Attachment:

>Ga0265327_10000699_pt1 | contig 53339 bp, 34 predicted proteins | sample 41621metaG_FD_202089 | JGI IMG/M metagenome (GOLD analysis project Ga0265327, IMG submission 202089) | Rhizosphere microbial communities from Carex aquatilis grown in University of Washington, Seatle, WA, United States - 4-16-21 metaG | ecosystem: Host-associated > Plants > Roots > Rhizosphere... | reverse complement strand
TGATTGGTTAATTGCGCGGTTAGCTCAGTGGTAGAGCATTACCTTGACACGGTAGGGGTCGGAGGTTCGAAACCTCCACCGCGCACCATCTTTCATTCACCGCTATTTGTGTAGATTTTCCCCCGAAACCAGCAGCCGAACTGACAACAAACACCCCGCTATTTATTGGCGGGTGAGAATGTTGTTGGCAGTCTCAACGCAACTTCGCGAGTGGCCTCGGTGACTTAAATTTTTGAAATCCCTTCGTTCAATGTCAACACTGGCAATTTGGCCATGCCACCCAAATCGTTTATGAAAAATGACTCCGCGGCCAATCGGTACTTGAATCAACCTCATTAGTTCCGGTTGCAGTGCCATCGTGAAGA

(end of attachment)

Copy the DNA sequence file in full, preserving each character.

>Ga0265327_10000699_pt1 | contig 53339 bp, 34 predicted proteins | sample 41621metaG_FD_202089 | JGI IMG/M metagenome (GOLD analysis project Ga0265327, IMG submission 202089) | Rhizosphere microbial communities from Carex aquatilis grown in University of Washington, Seatle, WA, United States - 4-16-21 metaG | ecosystem: Host-associated > Plants > Roots > Rhizosphere... | reverse complement strand
TGATTGGTTAATTGCGCGGTTAGCTCAGTGGTAGAGCATTACCTTGACACGGTAGGGGTCGGAGGTTCGAAACCTCCACCGCGCACCATCTTTCATTCACCGCTATTTGTGTAGATTTTCCCCCGAAACCAGCAGCCGAACTGACAACAAACACCCCGCTATTTATTGGCGGGTGAGAATGTTGTTGGCAGTCTCAACGCAACTTCGCGAGTGGCCTCGGTGACTTAAATTTTTGAAATCCCTTCGTTCAATGTCAACACTGGCAATTTGGCCATGCCACCCAAATCGTTTATGAAAAATGACTCCGCGGCCAATCGGTACTTGAATCAACCTCATTAGTTCCGGTTGCAGTGCCATCGTGAAGA